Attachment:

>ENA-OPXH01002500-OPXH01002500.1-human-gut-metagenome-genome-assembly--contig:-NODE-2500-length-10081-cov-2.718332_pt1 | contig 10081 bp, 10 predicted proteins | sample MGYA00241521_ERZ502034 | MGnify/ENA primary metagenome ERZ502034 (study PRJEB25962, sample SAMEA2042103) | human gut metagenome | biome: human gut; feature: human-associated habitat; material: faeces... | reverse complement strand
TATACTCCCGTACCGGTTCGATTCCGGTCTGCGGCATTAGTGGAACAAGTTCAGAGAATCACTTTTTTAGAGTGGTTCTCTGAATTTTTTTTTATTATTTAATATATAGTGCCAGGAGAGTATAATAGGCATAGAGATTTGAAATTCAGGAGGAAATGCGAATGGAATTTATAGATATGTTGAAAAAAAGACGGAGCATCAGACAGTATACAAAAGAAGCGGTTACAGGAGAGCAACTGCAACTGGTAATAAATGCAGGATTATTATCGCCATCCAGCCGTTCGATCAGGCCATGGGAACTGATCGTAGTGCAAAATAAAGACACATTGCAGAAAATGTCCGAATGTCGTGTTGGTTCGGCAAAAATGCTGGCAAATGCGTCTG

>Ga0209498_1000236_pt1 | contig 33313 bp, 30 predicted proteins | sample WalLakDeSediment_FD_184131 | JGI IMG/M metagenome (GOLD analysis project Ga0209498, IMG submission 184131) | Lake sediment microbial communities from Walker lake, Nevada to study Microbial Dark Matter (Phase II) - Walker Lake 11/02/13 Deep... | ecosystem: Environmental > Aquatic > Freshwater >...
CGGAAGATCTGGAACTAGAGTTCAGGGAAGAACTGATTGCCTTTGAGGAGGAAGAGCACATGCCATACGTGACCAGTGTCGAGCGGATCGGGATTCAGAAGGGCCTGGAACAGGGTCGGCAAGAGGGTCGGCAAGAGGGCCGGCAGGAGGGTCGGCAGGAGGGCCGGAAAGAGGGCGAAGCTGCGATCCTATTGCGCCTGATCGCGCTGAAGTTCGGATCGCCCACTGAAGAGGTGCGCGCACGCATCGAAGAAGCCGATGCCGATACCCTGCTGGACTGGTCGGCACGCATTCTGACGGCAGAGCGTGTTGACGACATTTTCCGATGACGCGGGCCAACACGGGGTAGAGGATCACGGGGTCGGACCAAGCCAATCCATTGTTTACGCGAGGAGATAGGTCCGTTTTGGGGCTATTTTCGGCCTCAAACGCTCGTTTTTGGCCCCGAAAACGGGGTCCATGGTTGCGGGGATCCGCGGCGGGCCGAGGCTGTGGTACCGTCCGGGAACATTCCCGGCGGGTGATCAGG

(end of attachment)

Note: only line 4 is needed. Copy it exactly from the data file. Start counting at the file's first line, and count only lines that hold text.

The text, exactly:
CGGAAGATCTGGAACTAGAGTTCAGGGAAGAACTGATTGCCTTTGAGGAGGAAGAGCACATGCCATACGTGACCAGTGTCGAGCGGATCGGGATTCAGAAGGGCCTGGAACAGGGTCGGCAAGAGGGTCGGCAAGAGGGCCGGCAGGAGGGTCGGCAGGAGGGCCGGAAAGAGGGCGAAGCTGCGATCCTATTGCGCCTGATCGCGCTGAAGTTCGGATCGCCCACTGAAGAGGTGCGCGCACGCATCGAAGAAGCCGATGCCGATACCCTGCTGGACTGGTCGGCACGCATTCTGACGGCAGAGCGTGTTGACGACATTTTCCGATGACGCGGGCCAACACGGGGTAGAGGATCACGGGGTCGGACCAAGCCAATCCATTGTTTACGCGAGGAGATAGGTCCGTTTTGGGGCTATTTTCGGCCTCAAACGCTCGTTTTTGGCCCCGAAAACGGGGTCCATGGTTGCGGGGATCCGCGGCGGGCCGAGGCTGTGGTACCGTCCGGGAACATTCCCGGCGGGTGATCAGG